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Direct Shippers Association, Inc. v. KR Candies, Corp.

A-6207-92T5 (N.J. Super. App. Div. 2004) (Unpublished)

BILLS OF LADING—When a carrier accepts a shipment under a prepaid bill of lading, it first must look to the shipper for payment, but if it is not paid, it can look to the consignee who may be entitled to an equitable credit for what it paid to the shipper.

A candy company hired a shipper to deliver products to its customers. If the candy company paid the freight bill within twenty-one days, it was to receive a sixty-five percent discount on the freight charges. The goods were transported under a “pre-paid” bill of lading. Over a period of about two weeks, the trucking company delivered goods to a particular customer, but was not paid for the transportation charges. It then sued the candy company and the candy company’s customer. By the time of suit, the candy company was insolvent and the customer denied liability. It contended that it had no responsibility for the freight charges because the bills of lading bore the legend “prepaid.” The lower court was convinced that because the bill of ladings were, in fact, prepaid,” those documents served as proof that the customer had paid the transportation costs. The Appellate Division disagreed.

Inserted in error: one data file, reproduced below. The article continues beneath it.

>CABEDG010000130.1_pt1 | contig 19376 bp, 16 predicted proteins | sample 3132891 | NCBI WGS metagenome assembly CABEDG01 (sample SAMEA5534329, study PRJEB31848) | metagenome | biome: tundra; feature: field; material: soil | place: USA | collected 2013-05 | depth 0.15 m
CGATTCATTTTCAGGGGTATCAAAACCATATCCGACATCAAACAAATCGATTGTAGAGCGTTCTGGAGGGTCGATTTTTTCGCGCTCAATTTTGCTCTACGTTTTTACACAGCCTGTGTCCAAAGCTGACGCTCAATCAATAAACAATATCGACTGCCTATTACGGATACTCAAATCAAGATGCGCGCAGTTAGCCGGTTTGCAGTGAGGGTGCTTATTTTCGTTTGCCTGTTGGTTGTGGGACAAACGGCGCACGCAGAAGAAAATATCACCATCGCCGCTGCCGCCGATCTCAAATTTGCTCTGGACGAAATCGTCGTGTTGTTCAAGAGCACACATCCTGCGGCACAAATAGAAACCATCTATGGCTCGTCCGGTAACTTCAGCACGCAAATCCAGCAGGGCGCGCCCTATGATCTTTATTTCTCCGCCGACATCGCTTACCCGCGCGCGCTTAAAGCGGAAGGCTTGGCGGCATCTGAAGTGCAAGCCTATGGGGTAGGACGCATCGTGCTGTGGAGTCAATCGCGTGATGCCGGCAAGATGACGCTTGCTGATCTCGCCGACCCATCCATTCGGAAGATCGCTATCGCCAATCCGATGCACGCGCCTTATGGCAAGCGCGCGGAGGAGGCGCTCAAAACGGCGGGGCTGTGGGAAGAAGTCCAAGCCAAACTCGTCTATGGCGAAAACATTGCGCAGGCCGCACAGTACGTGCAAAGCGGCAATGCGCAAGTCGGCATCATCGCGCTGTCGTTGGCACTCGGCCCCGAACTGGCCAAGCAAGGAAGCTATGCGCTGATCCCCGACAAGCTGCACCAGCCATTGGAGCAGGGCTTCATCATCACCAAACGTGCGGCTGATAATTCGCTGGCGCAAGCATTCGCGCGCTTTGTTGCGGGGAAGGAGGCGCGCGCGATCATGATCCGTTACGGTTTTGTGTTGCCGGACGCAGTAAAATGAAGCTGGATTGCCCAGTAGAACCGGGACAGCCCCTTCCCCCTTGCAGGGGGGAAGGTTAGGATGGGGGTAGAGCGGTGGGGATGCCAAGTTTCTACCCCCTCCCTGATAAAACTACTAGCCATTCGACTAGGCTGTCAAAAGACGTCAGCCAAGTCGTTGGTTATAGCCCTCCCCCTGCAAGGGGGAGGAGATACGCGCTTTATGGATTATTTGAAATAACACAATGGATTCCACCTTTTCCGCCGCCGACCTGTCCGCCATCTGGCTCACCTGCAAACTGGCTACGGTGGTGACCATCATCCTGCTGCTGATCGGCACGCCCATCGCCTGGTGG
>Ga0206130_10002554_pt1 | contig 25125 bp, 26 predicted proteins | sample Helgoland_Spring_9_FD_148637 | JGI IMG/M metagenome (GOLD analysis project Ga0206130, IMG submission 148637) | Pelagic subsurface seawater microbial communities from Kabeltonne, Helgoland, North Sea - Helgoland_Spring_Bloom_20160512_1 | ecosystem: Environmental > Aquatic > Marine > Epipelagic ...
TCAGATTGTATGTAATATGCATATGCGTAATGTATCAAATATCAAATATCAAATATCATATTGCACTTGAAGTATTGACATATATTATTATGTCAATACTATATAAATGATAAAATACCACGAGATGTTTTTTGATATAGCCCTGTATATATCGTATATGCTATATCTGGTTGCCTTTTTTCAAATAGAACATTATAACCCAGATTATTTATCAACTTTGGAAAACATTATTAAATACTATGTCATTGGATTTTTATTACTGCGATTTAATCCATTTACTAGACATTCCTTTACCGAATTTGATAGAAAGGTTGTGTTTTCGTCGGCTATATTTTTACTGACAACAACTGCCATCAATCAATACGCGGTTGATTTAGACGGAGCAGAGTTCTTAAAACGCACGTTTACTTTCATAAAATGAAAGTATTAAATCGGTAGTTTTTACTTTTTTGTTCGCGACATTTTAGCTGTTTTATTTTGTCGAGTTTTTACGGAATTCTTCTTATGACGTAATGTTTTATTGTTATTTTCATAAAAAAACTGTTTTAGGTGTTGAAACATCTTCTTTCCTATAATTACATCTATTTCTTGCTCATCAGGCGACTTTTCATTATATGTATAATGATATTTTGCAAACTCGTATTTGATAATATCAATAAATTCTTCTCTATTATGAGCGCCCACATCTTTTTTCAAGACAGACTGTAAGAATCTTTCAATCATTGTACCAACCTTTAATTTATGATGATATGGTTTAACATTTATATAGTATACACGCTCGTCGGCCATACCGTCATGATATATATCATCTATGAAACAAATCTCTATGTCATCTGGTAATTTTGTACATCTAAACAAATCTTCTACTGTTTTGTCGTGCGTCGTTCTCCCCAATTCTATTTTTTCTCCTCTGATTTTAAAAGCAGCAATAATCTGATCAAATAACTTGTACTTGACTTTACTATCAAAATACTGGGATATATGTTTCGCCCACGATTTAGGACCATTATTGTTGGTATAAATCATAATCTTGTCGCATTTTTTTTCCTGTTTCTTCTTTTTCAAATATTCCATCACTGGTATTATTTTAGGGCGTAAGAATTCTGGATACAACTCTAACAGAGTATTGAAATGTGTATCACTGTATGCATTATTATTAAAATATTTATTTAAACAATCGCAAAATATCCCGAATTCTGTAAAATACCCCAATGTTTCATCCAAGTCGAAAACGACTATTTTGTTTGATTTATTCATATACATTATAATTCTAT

“A bill of lading constitutes a receipt and the basic transportation contract between a consignor and carrier. ... The consignor is primarily responsible for the freight charges until the consignee accepts shipment. ... However, upon acceptance of the shipment, the consignee as owner is prima facie liable for the full amount of the freight charges whether or not demanded on delivery. ... When a carrier delivers goods under a bill of lading marked ‘prepaid,’ it must first look to shipper for payment. However, the fact that the bill of lading is labeled ‘prepaid’ does not prevent the carrier from seeking payment from the consignee for freight charges not paid by the shipper.” For that reason, the Court remanded the matter to the lower court to determine whether the customer had paid some of the transportation charges to the candy company, for which it would have an equitable credit.


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